What can we learn from past union revivals?

Jerome Small A newspaper reports that trade unionism in Sydney is “virtually dead”. An “Old Unionist” writes to the Sydney Morning Herald, remarking that “trades unionism at the present time is almost a thing of the past, caused principally by the introduction of machinery”. The story is no better in o...CONTINUE READING

Reckoning is due after Afghanistan endgame

Jeff Sparrow The war in Afghanistan is approaching its end – and no-one in Australia seems to much care. Last week, Washington’s chief negotiator, Zalmay Khalilzad, announced a framework for peace, based upon a supposed Taliban commitment to prevent terrorist groups using the country as a base. That’s...CONTINUE READING

British Anti-Nazi League: how fascists can be beaten

Moira Leahy Spurred on by the rise of Islamophobia, anti-refugee brutality and the victories of Trump and Bolsonaro, neo-Nazis have entered the mainstream in places where it once seemed unthinkable. In Germany, Hungary, Poland, France and Brazil, fascists now hold seats in parliament and use these pos...CONTINUE READING

Remembering Maralinga

Jack Crawford Touring art exhibition Black Mist Burnt Country has shone a spotlight on the devastating nuclear weapons tests carried out on Aboriginal land more than 60 years ago. The exhibition, produced by the Burrinja Dandenong Ranges Cultural Centre and now in its third year on tour, documents the t...CONTINUE READING

Ten years on from the global financial crisis, economics remains theology

Sagar Sanyal The global financial crash of 2008 and the period since have created puzzle after puzzle for the mainstream economics that dominates the thinking of central banks and government departments, and the syllabus of university courses. Yet there has been no re-evaluation of the underlying assum...CONTINUE READING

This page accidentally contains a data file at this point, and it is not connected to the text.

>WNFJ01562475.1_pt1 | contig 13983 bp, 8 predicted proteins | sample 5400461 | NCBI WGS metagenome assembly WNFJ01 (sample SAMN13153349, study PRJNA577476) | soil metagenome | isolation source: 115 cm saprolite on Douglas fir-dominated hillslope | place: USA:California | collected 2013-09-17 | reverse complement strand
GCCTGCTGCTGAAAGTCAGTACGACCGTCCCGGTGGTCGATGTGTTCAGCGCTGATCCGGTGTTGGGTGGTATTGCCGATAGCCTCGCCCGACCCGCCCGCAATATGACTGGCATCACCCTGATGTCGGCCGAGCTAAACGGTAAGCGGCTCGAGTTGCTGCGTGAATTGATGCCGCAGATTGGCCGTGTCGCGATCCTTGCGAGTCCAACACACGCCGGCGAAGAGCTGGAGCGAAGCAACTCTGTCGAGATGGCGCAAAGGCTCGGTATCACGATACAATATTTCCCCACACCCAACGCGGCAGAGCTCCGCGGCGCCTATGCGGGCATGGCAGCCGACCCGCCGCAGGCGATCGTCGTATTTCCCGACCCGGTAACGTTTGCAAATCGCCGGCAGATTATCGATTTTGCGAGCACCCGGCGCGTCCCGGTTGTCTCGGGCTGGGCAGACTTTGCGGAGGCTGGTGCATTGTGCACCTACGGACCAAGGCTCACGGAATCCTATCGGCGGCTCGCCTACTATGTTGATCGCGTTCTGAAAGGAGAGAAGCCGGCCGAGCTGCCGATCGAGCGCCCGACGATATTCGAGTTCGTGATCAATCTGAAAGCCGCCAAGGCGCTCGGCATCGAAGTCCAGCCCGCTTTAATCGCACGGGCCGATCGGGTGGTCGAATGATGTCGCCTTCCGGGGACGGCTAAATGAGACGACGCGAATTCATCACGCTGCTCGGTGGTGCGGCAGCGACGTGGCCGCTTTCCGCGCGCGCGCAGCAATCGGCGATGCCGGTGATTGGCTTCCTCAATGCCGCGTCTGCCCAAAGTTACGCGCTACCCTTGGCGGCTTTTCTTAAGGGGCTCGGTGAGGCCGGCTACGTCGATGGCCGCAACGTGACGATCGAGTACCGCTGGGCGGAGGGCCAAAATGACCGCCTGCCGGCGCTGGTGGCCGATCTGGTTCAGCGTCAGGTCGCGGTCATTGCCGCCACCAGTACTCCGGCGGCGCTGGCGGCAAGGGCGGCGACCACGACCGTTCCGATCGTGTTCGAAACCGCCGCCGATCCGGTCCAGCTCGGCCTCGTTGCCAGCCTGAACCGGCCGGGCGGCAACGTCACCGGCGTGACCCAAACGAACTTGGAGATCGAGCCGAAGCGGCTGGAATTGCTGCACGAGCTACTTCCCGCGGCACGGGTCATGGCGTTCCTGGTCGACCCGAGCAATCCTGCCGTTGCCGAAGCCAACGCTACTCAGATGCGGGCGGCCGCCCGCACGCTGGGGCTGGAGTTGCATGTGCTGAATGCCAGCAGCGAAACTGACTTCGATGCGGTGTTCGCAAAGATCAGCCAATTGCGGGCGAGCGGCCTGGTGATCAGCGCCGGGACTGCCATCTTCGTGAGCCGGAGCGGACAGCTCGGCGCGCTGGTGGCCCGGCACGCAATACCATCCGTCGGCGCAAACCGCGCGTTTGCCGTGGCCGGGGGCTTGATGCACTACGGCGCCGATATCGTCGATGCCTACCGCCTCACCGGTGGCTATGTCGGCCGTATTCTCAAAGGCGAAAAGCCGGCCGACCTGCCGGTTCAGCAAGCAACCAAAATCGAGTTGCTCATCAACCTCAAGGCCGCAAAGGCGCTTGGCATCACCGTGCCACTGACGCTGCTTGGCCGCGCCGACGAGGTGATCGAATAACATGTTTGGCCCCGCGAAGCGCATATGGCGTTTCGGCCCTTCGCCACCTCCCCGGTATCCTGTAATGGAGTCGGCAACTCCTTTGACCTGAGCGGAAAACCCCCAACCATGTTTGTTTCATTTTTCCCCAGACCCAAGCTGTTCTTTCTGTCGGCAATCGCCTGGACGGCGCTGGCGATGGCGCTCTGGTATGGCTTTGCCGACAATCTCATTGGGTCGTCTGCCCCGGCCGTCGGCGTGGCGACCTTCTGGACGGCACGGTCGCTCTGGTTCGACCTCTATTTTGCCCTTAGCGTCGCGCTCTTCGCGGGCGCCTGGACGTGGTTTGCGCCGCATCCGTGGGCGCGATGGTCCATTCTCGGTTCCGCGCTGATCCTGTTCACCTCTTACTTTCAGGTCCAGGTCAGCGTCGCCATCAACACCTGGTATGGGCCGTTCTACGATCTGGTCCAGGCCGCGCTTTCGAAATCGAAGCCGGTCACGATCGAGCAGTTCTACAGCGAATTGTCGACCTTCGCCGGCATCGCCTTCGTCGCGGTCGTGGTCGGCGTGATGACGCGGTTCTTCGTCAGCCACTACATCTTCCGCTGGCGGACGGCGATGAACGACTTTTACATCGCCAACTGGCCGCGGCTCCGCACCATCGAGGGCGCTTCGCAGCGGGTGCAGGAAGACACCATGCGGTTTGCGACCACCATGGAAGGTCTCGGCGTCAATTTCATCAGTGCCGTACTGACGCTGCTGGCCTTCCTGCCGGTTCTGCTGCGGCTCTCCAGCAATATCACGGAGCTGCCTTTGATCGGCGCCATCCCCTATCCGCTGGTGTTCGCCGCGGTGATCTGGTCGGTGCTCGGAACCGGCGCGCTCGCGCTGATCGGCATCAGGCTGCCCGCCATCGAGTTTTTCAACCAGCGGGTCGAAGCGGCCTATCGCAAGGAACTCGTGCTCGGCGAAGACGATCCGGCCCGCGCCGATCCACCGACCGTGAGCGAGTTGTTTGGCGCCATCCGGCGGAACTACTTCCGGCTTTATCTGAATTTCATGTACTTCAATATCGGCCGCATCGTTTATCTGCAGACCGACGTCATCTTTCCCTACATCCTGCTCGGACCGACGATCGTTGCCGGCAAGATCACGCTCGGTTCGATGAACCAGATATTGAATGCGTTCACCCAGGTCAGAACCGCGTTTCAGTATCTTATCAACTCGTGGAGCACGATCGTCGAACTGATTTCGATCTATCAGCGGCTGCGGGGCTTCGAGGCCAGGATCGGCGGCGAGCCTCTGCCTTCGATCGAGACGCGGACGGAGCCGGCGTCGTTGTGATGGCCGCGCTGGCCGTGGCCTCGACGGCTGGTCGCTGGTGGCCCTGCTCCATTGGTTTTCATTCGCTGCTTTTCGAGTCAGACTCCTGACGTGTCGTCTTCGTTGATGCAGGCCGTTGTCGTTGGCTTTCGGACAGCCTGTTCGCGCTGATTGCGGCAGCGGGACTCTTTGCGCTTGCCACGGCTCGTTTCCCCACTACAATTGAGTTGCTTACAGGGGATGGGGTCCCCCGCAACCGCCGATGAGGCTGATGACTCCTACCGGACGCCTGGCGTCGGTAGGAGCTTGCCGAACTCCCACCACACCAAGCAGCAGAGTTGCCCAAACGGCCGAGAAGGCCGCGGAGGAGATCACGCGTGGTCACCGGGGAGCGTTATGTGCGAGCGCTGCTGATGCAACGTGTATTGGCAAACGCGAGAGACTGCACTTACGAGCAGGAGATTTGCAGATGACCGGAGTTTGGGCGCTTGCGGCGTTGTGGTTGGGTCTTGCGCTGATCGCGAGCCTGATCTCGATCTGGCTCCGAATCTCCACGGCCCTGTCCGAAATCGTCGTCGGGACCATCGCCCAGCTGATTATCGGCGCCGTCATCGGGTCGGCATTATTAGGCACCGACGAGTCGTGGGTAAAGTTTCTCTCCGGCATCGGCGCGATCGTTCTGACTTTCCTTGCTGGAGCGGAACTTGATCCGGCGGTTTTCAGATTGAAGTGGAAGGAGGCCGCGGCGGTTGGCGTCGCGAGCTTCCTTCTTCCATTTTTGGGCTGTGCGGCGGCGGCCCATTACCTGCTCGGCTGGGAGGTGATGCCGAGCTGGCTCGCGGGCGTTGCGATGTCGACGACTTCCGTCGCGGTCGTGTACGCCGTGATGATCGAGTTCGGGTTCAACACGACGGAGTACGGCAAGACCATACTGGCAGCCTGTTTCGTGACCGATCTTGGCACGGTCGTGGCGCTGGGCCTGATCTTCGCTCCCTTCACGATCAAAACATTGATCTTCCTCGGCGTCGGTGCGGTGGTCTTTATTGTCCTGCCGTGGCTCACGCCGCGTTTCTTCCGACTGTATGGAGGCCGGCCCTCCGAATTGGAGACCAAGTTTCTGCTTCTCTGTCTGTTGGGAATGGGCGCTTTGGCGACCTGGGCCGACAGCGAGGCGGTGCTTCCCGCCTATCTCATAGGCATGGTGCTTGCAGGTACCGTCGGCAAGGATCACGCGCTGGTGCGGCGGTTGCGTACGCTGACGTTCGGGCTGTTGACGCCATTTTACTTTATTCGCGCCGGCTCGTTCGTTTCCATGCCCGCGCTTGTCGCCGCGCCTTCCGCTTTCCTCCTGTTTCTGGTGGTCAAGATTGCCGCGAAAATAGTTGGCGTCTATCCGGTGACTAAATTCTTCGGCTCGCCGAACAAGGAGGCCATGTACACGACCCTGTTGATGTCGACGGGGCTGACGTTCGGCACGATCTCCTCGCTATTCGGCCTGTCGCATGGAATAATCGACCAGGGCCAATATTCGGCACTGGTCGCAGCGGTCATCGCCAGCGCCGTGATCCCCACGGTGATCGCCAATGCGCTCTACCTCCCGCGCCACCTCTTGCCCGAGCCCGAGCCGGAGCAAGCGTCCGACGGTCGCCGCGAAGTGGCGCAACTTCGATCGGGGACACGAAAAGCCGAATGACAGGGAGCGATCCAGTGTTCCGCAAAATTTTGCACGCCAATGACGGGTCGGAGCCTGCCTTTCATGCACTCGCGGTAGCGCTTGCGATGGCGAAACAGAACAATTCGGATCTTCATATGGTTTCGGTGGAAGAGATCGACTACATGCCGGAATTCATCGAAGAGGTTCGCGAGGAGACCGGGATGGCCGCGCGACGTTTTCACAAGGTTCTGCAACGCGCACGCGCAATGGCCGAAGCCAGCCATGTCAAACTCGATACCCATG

Honouring early Aboriginal resistance

Kim Bullimore In April 1770, James Cook became the first European to see the east coast of the continent now known as Australia. Claiming the territory for Britain, he declared the land terra nullius, despite it being far from empty. As Cook sailed down the coast, his expedition was observed by the Dhar...CONTINUE READING

The battle for Aboriginal heritage on Perth’s foreshore 30 years on

Nick Everett Thirty years ago this month, Noongar activists set up a protest camp at Gooninup, the site of the derelict Old Swan Brewery on Perth’s foreshore. This marked the beginning of a four-year long struggle to secure recognition of an Aboriginal sacred site. Aboriginal protesters and their suppo...CONTINUE READING

Understanding the political crisis in Britain

Tom Bramble The British political establishment is in its biggest crisis for more than a century. The country that has for many decades been a lynchpin of Western political stability, a pillar of Western imperialism, is now the source of instability that threatens to precipitate a broader political cr...CONTINUE READING

Scorched earth: capitalism, climate change and Australia’s bushfire threat

James Plested Bushfires have always been part of Australia. Even before the first human settlers arrived around 50,000 years ago, fires sparked by lightning strikes were a feature of the landscape for at least 30 million years. Reflecting this long history, scientists estimate that about 70 percent of A...CONTINUE READING